Alzheimer’s disease (AD) is a neurodegenerative disease and the major cause of dementia, affecting more than 50 million people worldwide. Chronic pain is long-lasting, persistent pain that affects more than 1.5 billion of the world population. Overlapping and heterogenous symptoms of AD and chronic pain conditions complicate their diagnosis, emphasizing the need for more specific biomarkers to improve the diagnosis and understand the disease mechanisms.

To characterize disease pathology of AD, we measured the protein changes in the temporal neocortex region of the brain of AD subjects using mass spectrometry (MS). We found proteins involved in exo-endocytic and extracellular vesicle functions displaying altered levels in the AD brain, potentially resulting in neuronal dysfunction and cell death in AD.

To detect novel biomarkers for AD, we used MS to analyze cerebrospinal fluid (CSF) of AD patients and found decreased levels of eight proteins compared to controls, potentially indicating abnormal activity of complement system in AD.

By integrating new proteomics markers with absolute levels of Aβ42, total tau (t-tau) and p-tau in CSF, we improved the prediction accuracy from 83% to 92% of early diagnosis of AD. We found increased levels of chitinase-3-like protein 1 (CH3L1) and decreased levels of neurosecretory protein VGF (VGF) in AD compared to controls.

By exploring the CSF proteome of neuropathic pain patients before and after successful spinal cord stimulation (SCS) treatment, we found altered levels of twelve proteins, involved in neuroprotection, synaptic plasticity, nociceptive signaling and immune regulation.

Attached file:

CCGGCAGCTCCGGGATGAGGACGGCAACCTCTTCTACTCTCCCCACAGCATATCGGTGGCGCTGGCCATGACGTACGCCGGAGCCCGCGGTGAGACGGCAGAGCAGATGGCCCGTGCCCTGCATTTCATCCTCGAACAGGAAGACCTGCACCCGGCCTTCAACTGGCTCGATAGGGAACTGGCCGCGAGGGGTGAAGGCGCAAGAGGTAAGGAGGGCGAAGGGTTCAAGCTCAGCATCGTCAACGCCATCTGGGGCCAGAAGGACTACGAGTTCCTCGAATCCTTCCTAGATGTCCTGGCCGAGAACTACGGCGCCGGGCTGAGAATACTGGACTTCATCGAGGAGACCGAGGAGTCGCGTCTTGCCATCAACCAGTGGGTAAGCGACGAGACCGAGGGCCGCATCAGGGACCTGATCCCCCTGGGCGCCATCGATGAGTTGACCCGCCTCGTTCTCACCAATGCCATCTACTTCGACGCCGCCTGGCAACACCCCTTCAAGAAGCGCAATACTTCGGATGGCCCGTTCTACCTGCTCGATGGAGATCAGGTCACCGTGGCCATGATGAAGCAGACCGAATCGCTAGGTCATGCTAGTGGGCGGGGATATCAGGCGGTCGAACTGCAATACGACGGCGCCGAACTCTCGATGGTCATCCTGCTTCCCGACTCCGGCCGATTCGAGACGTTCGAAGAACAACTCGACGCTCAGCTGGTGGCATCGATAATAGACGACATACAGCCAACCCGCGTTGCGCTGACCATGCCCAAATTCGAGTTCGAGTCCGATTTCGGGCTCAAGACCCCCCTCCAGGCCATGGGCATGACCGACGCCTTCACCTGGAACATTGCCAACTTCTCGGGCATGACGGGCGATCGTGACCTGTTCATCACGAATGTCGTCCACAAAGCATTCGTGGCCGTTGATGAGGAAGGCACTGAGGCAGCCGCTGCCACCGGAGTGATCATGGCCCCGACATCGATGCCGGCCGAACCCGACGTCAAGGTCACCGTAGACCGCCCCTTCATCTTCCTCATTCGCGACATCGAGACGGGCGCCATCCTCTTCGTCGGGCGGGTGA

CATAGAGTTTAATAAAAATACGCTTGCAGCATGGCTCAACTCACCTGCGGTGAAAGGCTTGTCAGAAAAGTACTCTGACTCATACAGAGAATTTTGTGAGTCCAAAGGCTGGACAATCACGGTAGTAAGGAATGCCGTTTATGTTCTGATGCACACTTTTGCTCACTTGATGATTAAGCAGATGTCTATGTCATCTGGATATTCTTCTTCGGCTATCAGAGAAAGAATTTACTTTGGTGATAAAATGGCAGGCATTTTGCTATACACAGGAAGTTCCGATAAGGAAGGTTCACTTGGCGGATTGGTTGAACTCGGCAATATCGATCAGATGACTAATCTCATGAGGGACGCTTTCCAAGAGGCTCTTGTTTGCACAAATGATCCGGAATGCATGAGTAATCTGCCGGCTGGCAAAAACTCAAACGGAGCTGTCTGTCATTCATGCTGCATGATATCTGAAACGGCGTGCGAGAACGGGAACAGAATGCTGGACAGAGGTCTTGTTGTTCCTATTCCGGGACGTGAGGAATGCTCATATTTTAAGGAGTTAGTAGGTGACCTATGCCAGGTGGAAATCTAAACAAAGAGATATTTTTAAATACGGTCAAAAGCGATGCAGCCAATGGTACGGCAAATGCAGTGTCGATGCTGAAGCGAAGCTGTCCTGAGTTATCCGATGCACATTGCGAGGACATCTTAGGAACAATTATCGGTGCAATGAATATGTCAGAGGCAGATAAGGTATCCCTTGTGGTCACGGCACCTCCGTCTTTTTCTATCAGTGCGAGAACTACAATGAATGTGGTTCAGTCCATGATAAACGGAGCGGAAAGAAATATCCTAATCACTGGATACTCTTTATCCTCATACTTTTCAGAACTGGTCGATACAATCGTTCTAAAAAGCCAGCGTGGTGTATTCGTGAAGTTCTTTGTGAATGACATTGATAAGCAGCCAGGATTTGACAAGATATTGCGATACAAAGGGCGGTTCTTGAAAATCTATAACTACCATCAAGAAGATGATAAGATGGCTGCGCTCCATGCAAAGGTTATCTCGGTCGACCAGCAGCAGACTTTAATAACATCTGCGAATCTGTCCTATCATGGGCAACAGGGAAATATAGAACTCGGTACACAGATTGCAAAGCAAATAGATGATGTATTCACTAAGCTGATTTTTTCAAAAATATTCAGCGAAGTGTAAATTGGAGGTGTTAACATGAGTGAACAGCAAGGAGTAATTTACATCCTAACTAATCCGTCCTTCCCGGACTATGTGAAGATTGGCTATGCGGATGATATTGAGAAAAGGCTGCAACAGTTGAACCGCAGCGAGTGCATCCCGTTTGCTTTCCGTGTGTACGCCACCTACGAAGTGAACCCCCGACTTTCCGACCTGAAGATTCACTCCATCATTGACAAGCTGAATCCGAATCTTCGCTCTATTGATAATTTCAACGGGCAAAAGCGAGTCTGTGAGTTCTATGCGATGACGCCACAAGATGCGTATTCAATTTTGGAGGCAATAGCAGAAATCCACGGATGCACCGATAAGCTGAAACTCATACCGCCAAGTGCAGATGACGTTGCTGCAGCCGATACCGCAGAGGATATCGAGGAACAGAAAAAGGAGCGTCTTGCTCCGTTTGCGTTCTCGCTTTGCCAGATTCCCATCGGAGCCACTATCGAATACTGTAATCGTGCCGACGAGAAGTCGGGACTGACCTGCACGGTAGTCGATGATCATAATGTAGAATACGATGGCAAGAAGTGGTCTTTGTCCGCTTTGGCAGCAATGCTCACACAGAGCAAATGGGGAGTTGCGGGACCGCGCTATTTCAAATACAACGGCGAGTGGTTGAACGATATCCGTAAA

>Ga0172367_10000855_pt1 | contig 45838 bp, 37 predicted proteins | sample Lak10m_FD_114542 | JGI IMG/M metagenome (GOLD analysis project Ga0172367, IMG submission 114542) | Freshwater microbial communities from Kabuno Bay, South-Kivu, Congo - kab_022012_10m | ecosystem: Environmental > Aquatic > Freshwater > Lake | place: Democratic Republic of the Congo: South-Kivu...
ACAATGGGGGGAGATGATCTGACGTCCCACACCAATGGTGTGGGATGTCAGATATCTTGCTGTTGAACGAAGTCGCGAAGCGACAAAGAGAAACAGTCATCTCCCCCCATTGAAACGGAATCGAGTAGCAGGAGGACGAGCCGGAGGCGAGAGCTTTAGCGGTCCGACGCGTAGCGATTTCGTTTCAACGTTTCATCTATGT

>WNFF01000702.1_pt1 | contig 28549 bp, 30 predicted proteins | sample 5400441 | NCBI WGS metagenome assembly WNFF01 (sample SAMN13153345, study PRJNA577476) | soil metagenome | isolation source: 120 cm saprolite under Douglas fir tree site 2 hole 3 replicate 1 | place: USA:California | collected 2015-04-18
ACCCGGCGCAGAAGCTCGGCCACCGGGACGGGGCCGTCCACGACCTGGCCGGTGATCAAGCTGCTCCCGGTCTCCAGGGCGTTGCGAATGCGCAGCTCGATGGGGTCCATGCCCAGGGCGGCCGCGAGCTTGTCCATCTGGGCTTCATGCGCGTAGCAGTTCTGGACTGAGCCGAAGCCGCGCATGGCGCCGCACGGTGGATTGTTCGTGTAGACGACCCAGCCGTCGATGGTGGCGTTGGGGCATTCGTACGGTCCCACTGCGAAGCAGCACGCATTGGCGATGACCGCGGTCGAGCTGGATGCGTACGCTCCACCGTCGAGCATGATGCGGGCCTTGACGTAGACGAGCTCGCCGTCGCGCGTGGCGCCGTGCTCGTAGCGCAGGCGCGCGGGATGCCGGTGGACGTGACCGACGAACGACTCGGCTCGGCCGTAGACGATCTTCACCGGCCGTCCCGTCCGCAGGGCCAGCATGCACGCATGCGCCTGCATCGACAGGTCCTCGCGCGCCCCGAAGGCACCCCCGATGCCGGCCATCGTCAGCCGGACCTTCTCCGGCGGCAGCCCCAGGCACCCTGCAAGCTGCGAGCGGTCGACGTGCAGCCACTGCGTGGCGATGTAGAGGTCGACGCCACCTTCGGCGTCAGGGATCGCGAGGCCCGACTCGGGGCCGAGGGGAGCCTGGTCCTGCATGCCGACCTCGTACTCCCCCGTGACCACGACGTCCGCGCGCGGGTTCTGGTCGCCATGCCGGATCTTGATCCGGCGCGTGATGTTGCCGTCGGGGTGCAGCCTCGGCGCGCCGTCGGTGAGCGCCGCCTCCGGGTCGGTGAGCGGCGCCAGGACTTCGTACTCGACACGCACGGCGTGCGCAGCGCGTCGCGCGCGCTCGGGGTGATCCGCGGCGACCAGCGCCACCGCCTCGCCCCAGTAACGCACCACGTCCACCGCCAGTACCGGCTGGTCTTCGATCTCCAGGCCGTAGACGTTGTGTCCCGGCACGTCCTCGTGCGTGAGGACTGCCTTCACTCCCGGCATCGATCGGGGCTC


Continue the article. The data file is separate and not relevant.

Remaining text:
To detect biomarkers for diagnosing a chronic pain state known as fibromyalgia (FM), we analyzed the CSF of FM patients using MS. We found altered levels of four proteins, representing novel biomarkers for diagnosing FM. These proteins are involved in inflammatory mechanisms, energy metabolism and neuropeptide signaling.

Finally, to facilitate fast and robust large-scale omics data handling, we developed an e-infrastructure. We demonstrated that the e-infrastructure provides high scalability, flexibility and it can be applied in virtually any fields including proteomics. This thesis demonstrates that proteomics is a promising approach for gaining deeper insight into mechanisms of nervous system disorders and find biomarkers for diagnosis of such diseases.

Place, publisher, year, edition, pages
Uppsala: Acta Universitatis Upsaliensis, 2017. 82 p.
Series
Digital Comprehensive Summaries of Uppsala Dissertations from the Faculty of Medicine, ISSN 1651-6206 ; 1385
Keyword
Bioinformatics, microservices, biomarkers, Alzheimer's disease, chronic pain, fibromyalgia, neuropathic pain, spinal cord stimulation, cloud computing, proteomics, metabolomics, software, workflows, data analysis, mass spectrometry
National Category
Geriatrics Neurology Neurosciences
Research subject
Bioinformatics; Neurology; Geriatrics
Identifiers
urn:nbn:se:uu:diva-331748 (URN)978-91-513-0111-2 (ISBN)
Public defence
2017-12-05, Rosénsalen, Akademiska sjukhuset, Ing 95/96, nbv, Uppsala, 09:00 (English)
Opponent
Supervisors
Available from: 2017-11-14 Created: 2017-10-17 Last updated: 2017-11-14